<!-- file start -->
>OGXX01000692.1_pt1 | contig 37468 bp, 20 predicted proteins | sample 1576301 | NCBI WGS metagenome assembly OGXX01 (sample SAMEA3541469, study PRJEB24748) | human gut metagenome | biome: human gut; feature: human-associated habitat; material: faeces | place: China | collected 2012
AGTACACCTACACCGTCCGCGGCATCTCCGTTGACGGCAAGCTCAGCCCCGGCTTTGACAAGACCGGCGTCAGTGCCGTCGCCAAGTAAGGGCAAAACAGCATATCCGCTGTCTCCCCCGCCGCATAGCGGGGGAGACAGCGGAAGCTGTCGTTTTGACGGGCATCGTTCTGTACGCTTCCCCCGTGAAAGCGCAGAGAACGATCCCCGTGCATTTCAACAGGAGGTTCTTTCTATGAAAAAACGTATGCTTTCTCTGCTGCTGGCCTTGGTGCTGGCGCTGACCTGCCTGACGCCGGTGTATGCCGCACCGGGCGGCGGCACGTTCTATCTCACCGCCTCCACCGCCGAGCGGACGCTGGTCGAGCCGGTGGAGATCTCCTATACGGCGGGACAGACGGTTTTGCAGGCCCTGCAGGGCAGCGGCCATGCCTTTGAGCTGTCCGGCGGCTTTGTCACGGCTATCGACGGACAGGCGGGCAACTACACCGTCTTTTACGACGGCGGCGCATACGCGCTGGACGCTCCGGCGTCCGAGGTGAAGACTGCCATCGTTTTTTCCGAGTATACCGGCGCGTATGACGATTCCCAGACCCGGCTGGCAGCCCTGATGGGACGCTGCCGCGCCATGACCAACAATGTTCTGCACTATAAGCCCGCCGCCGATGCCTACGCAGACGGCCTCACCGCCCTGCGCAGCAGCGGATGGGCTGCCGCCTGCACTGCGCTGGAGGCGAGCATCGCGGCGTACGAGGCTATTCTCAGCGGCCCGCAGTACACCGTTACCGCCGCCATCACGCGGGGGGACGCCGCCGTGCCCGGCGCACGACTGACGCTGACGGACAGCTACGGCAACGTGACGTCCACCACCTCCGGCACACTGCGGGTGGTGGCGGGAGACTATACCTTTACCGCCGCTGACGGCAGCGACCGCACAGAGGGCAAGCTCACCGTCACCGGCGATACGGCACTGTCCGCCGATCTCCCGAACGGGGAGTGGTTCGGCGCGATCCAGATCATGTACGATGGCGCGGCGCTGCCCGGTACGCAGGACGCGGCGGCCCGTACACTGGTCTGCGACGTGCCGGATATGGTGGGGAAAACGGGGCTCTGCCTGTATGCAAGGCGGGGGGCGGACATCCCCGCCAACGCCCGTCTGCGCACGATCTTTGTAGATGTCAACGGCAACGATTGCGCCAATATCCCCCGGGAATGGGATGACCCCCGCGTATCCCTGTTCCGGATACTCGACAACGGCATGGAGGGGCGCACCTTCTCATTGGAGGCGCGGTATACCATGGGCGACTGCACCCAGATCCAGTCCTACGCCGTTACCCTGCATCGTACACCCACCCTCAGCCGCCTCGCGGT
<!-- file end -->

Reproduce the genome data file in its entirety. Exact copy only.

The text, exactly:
>OGXX01000692.1_pt1 | contig 37468 bp, 20 predicted proteins | sample 1576301 | NCBI WGS metagenome assembly OGXX01 (sample SAMEA3541469, study PRJEB24748) | human gut metagenome | biome: human gut; feature: human-associated habitat; material: faeces | place: China | collected 2012
AGTACACCTACACCGTCCGCGGCATCTCCGTTGACGGCAAGCTCAGCCCCGGCTTTGACAAGACCGGCGTCAGTGCCGTCGCCAAGTAAGGGCAAAACAGCATATCCGCTGTCTCCCCCGCCGCATAGCGGGGGAGACAGCGGAAGCTGTCGTTTTGACGGGCATCGTTCTGTACGCTTCCCCCGTGAAAGCGCAGAGAACGATCCCCGTGCATTTCAACAGGAGGTTCTTTCTATGAAAAAACGTATGCTTTCTCTGCTGCTGGCCTTGGTGCTGGCGCTGACCTGCCTGACGCCGGTGTATGCCGCACCGGGCGGCGGCACGTTCTATCTCACCGCCTCCACCGCCGAGCGGACGCTGGTCGAGCCGGTGGAGATCTCCTATACGGCGGGACAGACGGTTTTGCAGGCCCTGCAGGGCAGCGGCCATGCCTTTGAGCTGTCCGGCGGCTTTGTCACGGCTATCGACGGACAGGCGGGCAACTACACCGTCTTTTACGACGGCGGCGCATACGCGCTGGACGCTCCGGCGTCCGAGGTGAAGACTGCCATCGTTTTTTCCGAGTATACCGGCGCGTATGACGATTCCCAGACCCGGCTGGCAGCCCTGATGGGACGCTGCCGCGCCATGACCAACAATGTTCTGCACTATAAGCCCGCCGCCGATGCCTACGCAGACGGCCTCACCGCCCTGCGCAGCAGCGGATGGGCTGCCGCCTGCACTGCGCTGGAGGCGAGCATCGCGGCGTACGAGGCTATTCTCAGCGGCCCGCAGTACACCGTTACCGCCGCCATCACGCGGGGGGACGCCGCCGTGCCCGGCGCACGACTGACGCTGACGGACAGCTACGGCAACGTGACGTCCACCACCTCCGGCACACTGCGGGTGGTGGCGGGAGACTATACCTTTACCGCCGCTGACGGCAGCGACCGCACAGAGGGCAAGCTCACCGTCACCGGCGATACGGCACTGTCCGCCGATCTCCCGAACGGGGAGTGGTTCGGCGCGATCCAGATCATGTACGATGGCGCGGCGCTGCCCGGTACGCAGGACGCGGCGGCCCGTACACTGGTCTGCGACGTGCCGGATATGGTGGGGAAAACGGGGCTCTGCCTGTATGCAAGGCGGGGGGCGGACATCCCCGCCAACGCCCGTCTGCGCACGATCTTTGTAGATGTCAACGGCAACGATTGCGCCAATATCCCCCGGGAATGGGATGACCCCCGCGTATCCCTGTTCCGGATACTCGACAACGGCATGGAGGGGCGCACCTTCTCATTGGAGGCGCGGTATACCATGGGCGACTGCACCCAGATCCAGTCCTACGCCGTTACCCTGCATCGTACACCCACCCTCAGCCGCCTCGCGGT